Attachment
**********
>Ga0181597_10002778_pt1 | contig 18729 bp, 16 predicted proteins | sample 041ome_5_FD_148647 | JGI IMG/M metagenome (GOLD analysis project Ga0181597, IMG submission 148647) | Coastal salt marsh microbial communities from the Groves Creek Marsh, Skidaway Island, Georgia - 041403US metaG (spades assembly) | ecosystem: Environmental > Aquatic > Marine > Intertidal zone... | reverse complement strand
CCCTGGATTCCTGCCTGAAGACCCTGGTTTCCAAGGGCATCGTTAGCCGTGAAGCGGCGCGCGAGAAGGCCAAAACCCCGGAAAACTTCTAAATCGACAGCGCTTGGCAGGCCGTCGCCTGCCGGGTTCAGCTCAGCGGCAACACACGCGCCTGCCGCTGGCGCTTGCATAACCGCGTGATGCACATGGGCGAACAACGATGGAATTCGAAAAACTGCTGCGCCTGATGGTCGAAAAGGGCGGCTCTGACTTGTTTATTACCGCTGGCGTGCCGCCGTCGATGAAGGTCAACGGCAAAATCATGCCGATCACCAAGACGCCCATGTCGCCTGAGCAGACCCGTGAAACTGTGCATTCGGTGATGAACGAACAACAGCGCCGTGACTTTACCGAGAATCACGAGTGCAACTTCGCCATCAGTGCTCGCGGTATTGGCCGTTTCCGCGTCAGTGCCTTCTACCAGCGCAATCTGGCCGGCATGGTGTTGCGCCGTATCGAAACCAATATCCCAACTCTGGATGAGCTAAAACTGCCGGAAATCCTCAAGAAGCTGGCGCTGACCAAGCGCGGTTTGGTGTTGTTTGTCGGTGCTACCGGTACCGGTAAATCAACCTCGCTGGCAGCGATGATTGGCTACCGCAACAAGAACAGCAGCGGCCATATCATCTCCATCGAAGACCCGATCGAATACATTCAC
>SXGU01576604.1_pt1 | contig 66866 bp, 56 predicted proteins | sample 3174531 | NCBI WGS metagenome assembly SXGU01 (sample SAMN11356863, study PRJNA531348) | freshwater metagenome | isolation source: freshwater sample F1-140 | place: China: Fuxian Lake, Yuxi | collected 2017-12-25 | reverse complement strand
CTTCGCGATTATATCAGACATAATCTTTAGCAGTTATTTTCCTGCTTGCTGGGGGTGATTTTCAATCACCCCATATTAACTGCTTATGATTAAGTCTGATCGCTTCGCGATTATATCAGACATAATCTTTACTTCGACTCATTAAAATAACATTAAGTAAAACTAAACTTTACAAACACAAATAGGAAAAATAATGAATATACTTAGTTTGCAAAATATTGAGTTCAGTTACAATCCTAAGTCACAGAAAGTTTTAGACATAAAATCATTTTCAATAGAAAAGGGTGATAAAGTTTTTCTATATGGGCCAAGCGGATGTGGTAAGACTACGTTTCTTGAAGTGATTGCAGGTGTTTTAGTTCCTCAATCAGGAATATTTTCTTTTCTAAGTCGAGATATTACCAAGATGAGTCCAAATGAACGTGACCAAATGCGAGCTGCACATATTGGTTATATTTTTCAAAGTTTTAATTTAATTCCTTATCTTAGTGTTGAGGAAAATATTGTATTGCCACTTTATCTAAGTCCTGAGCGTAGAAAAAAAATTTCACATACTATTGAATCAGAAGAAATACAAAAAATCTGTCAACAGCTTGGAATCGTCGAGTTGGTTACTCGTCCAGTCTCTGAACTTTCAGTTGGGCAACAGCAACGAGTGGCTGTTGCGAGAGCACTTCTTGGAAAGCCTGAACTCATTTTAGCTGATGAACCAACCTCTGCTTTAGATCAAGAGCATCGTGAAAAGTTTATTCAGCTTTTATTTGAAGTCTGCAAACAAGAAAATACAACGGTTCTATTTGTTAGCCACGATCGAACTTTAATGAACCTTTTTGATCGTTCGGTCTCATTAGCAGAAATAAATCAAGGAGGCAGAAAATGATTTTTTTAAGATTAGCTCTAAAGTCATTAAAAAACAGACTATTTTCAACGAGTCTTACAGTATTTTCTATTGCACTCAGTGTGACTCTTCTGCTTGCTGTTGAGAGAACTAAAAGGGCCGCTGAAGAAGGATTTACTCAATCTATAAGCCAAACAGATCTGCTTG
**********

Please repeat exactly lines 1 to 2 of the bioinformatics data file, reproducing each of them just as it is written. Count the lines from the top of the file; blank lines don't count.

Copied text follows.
>Ga0181597_10002778_pt1 | contig 18729 bp, 16 predicted proteins | sample 041ome_5_FD_148647 | JGI IMG/M metagenome (GOLD analysis project Ga0181597, IMG submission 148647) | Coastal salt marsh microbial communities from the Groves Creek Marsh, Skidaway Island, Georgia - 041403US metaG (spades assembly) | ecosystem: Environmental > Aquatic > Marine > Intertidal zone... | reverse complement strand
CCCTGGATTCCTGCCTGAAGACCCTGGTTTCCAAGGGCATCGTTAGCCGTGAAGCGGCGCGCGAGAAGGCCAAAACCCCGGAAAACTTCTAAATCGACAGCGCTTGGCAGGCCGTCGCCTGCCGGGTTCAGCTCAGCGGCAACACACGCGCCTGCCGCTGGCGCTTGCATAACCGCGTGATGCACATGGGCGAACAACGATGGAATTCGAAAAACTGCTGCGCCTGATGGTCGAAAAGGGCGGCTCTGACTTGTTTATTACCGCTGGCGTGCCGCCGTCGATGAAGGTCAACGGCAAAATCATGCCGATCACCAAGACGCCCATGTCGCCTGAGCAGACCCGTGAAACTGTGCATTCGGTGATGAACGAACAACAGCGCCGTGACTTTACCGAGAATCACGAGTGCAACTTCGCCATCAGTGCTCGCGGTATTGGCCGTTTCCGCGTCAGTGCCTTCTACCAGCGCAATCTGGCCGGCATGGTGTTGCGCCGTATCGAAACCAATATCCCAACTCTGGATGAGCTAAAACTGCCGGAAATCCTCAAGAAGCTGGCGCTGACCAAGCGCGGTTTGGTGTTGTTTGTCGGTGCTACCGGTACCGGTAAATCAACCTCGCTGGCAGCGATGATTGGCTACCGCAACAAGAACAGCAGCGGCCATATCATCTCCATCGAAGACCCGATCGAATACATTCAC